Roger Phaedo had not spoken to anyone for ten years. He confined himself to his Brooklyn apartment, obsessively translating and retranslating the same short passage from Rousseau’s “Confessions.” A decade earlier, a mobster named Charlie Dark had attacked Phaedo and his wife. Phaedo was beaten to within an inch of his life; Mary was set on fire, and survived just five days in the I.C.U. By day, Phaedo translated; at night, he worked on a novel about Charlie Dark, who was never convicted. Then Phaedo drank himself senseless with Scotch. He drank to drown his sorrows, to dull his senses, to forget himself. The phone rang, but he never answered it. Sometimes, Holly Steiner, an attractive woman across the hall, would silently enter his bedroom, and expertly rouse him from his stupor. At other times, he made use of the services of Aleesha, a local hooker. Aleesha’s eyes were too hard, too cynical, and they bore the look of someone who had already seen too much. Despite that, Aleesha had an uncanny resemblance to Holly, as if she were Holly’s double. And it was Aleesha who brought Roger Phaedo back from the darkness. One afternoon, wandering naked through Phaedo’s apartment, she came upon two enormous manuscripts, neatly stacked. One was the Rousseau translation, each page covered with almost identical words; the other, the novel about Charlie Dark. She started leafing through the novel. “Charlie Dark!” she exclaimed. “I knew Charlie Dark! He was one tough cookie. That bastard was in the Paul Auster gang. I’d love to read this book, baby, but I’m always too lazy to read long books. Why don’t you read it to me?” And that is how the ten-year silence was broken. Phaedo decided to please Aleesha. He sat down, and started reading the opening paragraph of his novel, the novel you have just read.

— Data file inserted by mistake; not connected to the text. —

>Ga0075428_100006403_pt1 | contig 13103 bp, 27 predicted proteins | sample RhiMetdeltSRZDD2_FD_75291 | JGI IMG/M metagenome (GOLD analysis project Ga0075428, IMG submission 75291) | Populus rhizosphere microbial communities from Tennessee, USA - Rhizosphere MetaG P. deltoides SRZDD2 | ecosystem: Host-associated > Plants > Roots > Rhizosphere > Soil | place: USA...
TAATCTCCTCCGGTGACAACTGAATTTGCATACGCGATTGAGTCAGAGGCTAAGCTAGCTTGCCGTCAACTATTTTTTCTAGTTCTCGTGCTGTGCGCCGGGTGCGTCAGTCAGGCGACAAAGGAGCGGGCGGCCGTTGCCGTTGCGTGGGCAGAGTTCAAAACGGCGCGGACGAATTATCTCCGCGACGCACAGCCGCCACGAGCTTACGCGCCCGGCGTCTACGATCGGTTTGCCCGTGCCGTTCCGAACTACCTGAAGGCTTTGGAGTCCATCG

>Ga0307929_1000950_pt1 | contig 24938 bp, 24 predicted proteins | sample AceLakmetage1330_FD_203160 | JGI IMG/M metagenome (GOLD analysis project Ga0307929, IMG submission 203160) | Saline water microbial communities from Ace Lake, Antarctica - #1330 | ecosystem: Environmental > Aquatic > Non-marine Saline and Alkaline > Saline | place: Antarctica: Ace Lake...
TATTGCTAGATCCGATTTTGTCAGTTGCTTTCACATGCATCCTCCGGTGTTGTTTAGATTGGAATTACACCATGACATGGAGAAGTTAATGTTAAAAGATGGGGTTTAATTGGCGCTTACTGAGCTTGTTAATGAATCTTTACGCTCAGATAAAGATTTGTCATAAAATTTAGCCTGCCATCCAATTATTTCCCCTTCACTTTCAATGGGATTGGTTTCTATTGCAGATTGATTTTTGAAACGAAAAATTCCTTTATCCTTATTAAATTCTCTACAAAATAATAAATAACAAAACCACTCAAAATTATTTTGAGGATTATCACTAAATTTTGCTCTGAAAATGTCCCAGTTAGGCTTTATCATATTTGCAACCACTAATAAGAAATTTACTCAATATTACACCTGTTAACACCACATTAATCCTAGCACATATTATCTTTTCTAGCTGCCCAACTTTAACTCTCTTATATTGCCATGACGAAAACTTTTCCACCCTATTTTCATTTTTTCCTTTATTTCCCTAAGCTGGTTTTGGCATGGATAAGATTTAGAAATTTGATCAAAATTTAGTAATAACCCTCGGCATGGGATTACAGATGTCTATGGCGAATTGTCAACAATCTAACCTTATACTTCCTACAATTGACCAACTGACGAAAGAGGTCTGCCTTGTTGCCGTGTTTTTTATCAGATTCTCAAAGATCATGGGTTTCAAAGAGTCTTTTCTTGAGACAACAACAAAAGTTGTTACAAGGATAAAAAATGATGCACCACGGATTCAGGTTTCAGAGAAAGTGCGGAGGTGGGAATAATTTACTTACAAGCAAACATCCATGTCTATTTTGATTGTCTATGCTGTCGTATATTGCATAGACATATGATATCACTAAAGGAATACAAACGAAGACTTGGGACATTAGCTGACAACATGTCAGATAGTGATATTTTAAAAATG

—from James Wood, "Shallow Graves: The Novels of Paul Auster." The New Yorker, November 30, 2009.
Read the rest here.